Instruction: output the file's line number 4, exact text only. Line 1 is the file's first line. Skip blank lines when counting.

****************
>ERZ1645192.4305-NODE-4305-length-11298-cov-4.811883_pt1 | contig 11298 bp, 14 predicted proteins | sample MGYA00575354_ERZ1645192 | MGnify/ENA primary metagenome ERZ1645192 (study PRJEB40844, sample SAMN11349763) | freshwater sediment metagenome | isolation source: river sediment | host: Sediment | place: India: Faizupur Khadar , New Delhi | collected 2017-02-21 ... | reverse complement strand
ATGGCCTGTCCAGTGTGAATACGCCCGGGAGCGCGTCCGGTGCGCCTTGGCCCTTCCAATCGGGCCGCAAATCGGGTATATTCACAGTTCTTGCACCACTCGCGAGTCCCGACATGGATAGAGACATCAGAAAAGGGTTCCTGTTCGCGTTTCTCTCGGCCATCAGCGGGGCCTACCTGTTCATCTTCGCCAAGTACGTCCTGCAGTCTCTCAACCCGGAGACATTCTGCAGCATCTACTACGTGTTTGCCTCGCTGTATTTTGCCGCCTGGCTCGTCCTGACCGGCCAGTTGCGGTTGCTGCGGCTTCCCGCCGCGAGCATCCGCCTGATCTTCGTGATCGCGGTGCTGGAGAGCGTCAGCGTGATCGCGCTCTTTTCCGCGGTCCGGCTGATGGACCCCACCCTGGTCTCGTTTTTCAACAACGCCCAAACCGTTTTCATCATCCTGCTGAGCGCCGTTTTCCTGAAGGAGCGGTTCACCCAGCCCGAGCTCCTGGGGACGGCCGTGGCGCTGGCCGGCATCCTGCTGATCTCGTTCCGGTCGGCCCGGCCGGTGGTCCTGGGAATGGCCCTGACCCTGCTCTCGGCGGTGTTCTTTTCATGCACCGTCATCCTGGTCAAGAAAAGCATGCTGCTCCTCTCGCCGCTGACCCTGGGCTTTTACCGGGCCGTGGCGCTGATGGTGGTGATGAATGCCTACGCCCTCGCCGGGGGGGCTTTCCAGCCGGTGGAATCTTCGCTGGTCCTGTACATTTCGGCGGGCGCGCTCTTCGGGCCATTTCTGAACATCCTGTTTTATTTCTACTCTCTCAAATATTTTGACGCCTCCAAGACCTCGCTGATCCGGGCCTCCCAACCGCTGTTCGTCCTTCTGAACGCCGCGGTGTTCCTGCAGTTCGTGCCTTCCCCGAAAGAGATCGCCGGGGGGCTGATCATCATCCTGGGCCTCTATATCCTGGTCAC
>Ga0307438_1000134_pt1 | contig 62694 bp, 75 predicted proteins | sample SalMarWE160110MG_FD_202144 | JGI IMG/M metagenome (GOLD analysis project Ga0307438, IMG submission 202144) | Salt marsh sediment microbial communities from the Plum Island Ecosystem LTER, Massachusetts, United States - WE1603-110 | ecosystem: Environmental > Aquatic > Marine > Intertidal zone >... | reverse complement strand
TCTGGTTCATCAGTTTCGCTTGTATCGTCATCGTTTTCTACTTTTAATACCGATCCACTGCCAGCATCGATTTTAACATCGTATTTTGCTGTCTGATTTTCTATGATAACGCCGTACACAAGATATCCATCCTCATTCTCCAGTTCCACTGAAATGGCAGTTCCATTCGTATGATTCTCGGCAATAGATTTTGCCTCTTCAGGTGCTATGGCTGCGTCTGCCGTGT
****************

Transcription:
TCTGGTTCATCAGTTTCGCTTGTATCGTCATCGTTTTCTACTTTTAATACCGATCCACTGCCAGCATCGATTTTAACATCGTATTTTGCTGTCTGATTTTCTATGATAACGCCGTACACAAGATATCCATCCTCATTCTCCAGTTCCACTGAAATGGCAGTTCCATTCGTATGATTCTCGGCAATAGATTTTGCCTCTTCAGGTGCTATGGCTGCGTCTGCCGTGT